Now Faith is the assurance of things hoped for, the conviction of things not seen. Indeed, by faith our ancestors received approval. —Hebrews 11: 1-2
This last week, a very specific memory has cropped up in my mind:
Summer camp, July of 1998, gathered around a fire with 80-ish other teens and adults. We sang a song:
I’ve got my hopes set high,
That’s why I came tonight,
So I could see the Truth, so I could see The Light,
So I could do my best, and pray to The Father,
‘cause if there’s one thing I oughta know by now…
When it all comes down
(When it all comes down)
When it all comes down
(When it all comes down)
If there’s anything good that happens in my life it’s from Jesus.
I’ve got some issues with the lyrics, but I can’t deny the feeling I have when I think about that night. It was a rare moment of calm, when everyone seemed to be singing the song…none of the usual teenager jokes and giggles…just a bunch of earnest kids singing this song in the dark. I have no idea what was happening in most of the lives gathered around that fire, but this song seemed to strike a chord with everyone in that moment. To my knowledge, not many of those people are members of a faith community today, and I don’t think many of them would have professed any kind of “personal relationship” with Jesus even then. And yet…that moment happened…it’s been flashing through my mind all week, just as sure as any other memory I possess. And I think the reason for this is 2 fold:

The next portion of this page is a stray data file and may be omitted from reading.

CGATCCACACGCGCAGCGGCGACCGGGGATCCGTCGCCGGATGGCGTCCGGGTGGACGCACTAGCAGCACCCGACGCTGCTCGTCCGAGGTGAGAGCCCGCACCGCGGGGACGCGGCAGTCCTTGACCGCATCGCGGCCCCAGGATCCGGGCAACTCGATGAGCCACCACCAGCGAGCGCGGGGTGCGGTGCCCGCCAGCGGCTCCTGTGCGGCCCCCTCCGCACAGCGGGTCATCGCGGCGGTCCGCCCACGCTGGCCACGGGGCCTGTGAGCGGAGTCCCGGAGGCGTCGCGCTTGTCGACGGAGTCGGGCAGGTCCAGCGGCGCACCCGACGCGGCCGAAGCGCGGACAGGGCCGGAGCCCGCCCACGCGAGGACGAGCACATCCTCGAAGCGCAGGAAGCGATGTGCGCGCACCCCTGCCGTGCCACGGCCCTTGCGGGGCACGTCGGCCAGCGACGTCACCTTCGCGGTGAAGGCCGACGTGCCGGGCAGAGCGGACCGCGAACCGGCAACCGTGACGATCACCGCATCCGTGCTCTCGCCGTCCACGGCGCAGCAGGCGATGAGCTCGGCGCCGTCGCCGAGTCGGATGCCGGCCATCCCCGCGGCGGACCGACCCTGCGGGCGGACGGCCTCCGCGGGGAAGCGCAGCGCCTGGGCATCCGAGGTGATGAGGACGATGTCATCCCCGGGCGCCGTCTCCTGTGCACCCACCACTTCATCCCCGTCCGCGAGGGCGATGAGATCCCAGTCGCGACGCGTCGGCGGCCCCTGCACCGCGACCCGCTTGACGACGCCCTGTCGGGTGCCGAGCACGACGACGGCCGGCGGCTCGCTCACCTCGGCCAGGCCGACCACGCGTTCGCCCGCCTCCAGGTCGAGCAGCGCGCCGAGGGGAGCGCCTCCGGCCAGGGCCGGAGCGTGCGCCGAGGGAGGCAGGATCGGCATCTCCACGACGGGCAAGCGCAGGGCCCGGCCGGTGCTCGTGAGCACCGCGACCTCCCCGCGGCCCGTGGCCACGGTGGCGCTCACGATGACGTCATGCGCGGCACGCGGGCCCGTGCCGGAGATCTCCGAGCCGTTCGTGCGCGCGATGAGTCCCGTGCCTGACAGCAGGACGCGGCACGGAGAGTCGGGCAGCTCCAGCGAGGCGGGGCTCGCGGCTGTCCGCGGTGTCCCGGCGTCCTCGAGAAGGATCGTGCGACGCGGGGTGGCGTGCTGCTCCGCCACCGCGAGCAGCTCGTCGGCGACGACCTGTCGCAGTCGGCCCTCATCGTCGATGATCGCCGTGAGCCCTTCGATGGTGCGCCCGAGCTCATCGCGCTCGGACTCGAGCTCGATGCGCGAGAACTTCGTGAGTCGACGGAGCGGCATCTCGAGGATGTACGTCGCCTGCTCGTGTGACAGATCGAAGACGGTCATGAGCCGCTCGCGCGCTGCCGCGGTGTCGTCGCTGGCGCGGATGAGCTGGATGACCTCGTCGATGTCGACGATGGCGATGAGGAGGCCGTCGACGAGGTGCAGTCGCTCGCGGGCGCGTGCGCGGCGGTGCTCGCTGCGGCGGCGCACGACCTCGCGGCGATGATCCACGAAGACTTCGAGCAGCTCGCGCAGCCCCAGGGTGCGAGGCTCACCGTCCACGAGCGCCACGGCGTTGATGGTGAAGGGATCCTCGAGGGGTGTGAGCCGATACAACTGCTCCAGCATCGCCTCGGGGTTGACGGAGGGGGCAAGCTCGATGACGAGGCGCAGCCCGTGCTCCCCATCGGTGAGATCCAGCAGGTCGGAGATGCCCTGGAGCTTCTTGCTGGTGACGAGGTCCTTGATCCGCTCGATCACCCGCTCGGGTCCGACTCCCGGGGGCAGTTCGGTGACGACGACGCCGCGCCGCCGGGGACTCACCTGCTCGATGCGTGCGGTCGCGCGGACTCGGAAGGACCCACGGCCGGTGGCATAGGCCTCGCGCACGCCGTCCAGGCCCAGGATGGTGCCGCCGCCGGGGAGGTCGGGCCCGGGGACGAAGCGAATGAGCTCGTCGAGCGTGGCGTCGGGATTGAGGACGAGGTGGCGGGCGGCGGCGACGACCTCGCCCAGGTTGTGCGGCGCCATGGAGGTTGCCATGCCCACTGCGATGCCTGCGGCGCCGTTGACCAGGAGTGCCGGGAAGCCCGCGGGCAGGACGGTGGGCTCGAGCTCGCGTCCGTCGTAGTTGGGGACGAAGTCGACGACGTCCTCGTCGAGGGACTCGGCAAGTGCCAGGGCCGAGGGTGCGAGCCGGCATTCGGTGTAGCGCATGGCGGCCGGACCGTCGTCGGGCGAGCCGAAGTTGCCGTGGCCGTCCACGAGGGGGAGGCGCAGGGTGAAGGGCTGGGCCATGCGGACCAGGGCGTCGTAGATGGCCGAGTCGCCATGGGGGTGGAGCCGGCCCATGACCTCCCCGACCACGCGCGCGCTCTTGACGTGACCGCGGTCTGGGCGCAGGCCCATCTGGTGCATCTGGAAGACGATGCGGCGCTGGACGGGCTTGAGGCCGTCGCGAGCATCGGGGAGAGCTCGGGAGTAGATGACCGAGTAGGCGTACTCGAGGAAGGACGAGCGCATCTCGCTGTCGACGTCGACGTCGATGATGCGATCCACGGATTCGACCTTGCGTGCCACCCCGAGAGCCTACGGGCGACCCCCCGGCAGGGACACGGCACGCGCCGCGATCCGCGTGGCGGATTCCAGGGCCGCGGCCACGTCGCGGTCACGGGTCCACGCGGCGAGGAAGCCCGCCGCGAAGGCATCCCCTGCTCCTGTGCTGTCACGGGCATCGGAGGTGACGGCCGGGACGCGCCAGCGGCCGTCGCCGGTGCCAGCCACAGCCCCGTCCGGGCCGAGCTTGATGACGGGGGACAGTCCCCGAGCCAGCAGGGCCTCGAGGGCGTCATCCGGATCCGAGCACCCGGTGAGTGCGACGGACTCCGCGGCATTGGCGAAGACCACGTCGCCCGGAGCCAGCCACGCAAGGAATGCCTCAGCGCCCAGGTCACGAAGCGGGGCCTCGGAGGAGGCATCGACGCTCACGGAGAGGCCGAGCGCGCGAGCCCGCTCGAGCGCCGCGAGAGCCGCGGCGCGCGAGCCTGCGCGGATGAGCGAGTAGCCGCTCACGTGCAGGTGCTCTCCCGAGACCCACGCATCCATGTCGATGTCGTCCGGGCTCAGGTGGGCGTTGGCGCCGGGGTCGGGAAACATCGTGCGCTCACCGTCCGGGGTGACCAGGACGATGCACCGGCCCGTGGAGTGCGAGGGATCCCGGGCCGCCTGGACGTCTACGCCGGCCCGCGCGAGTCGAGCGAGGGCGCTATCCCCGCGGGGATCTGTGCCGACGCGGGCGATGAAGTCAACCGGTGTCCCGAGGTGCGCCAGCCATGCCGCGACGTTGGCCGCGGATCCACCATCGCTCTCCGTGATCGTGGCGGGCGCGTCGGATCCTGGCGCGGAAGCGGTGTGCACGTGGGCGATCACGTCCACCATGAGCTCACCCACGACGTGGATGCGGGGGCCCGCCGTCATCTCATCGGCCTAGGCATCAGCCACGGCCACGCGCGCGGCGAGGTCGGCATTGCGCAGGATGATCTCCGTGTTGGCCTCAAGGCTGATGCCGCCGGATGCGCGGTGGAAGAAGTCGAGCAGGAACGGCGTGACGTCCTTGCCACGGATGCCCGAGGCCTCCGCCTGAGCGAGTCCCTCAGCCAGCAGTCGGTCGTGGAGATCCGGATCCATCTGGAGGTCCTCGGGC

- Teens love emoting…and there is no greater emoting opportunity than singing an Amy Grant song around a campfire in the late 1990’s.
- The song is not rooted in Christian triumphalism, offering answers and clear-cut rules; all things that turn young people off of religious talk…probably because it sounds inherently questionable. It’s not a song that declares everything hunky-dory as long as Jesus is somehow the center of your universe. It doesn’t try to convince that there is a “grand scheme” behind whatever suffering one is currently experiencing…but rather names reality as every teenager sees it: It’s all coming down…it’s not a matter of if but when. When it all comes down. The song then assures that even when it all comes down…there’s the possibility of something good. As Franciscan Monk Richard Rohr has said, “The soul does not need answers, it needs meaning.” This song offers Hope as a meaningful response to suffering…not somewhere down the line…like a light at the end of a long, dark tunnel…but Hope that reside with us, here and now in the midst of suffering. We do not show up to learn about Hope…we show up because we have HIGH HOPES already…and we are seeking reasons to think Hope won’t disappoint us.
Or…maybe there’s a joke about setting your hope “high,” that I just never got. Who knows?